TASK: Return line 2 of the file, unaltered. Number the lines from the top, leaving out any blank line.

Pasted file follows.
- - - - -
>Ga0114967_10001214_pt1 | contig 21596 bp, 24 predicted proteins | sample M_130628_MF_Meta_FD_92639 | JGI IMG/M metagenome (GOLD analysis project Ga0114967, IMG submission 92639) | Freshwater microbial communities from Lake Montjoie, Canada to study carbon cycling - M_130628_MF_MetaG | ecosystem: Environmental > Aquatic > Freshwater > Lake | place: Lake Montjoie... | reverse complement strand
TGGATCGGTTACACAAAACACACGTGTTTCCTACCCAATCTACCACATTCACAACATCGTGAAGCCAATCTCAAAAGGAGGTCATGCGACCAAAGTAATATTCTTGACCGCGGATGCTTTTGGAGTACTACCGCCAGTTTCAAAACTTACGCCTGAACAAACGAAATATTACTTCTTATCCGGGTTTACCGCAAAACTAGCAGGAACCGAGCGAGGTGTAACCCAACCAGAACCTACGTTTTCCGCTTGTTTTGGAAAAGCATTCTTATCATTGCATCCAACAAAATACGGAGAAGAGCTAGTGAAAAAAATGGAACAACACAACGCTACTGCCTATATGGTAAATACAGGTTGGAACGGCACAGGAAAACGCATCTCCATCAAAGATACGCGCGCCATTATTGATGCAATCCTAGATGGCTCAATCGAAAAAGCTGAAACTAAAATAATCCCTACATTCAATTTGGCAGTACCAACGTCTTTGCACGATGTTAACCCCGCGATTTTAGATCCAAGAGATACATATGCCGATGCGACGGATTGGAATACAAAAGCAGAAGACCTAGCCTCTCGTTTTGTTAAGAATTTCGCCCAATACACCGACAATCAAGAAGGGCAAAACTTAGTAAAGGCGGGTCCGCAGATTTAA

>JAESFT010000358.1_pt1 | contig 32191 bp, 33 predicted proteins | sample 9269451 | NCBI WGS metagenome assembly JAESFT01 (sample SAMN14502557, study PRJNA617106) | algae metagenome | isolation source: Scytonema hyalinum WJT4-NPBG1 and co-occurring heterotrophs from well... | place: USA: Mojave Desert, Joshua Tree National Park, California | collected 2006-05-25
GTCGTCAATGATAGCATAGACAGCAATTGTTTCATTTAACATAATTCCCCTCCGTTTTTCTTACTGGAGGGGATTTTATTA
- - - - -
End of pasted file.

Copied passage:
TGGATCGGTTACACAAAACACACGTGTTTCCTACCCAATCTACCACATTCACAACATCGTGAAGCCAATCTCAAAAGGAGGTCATGCGACCAAAGTAATATTCTTGACCGCGGATGCTTTTGGAGTACTACCGCCAGTTTCAAAACTTACGCCTGAACAAACGAAATATTACTTCTTATCCGGGTTTACCGCAAAACTAGCAGGAACCGAGCGAGGTGTAACCCAACCAGAACCTACGTTTTCCGCTTGTTTTGGAAAAGCATTCTTATCATTGCATCCAACAAAATACGGAGAAGAGCTAGTGAAAAAAATGGAACAACACAACGCTACTGCCTATATGGTAAATACAGGTTGGAACGGCACAGGAAAACGCATCTCCATCAAAGATACGCGCGCCATTATTGATGCAATCCTAGATGGCTCAATCGAAAAAGCTGAAACTAAAATAATCCCTACATTCAATTTGGCAGTACCAACGTCTTTGCACGATGTTAACCCCGCGATTTTAGATCCAAGAGATACATATGCCGATGCGACGGATTGGAATACAAAAGCAGAAGACCTAGCCTCTCGTTTTGTTAAGAATTTCGCCCAATACACCGACAATCAAGAAGGGCAAAACTTAGTAAAGGCGGGTCCGCAGATTTAA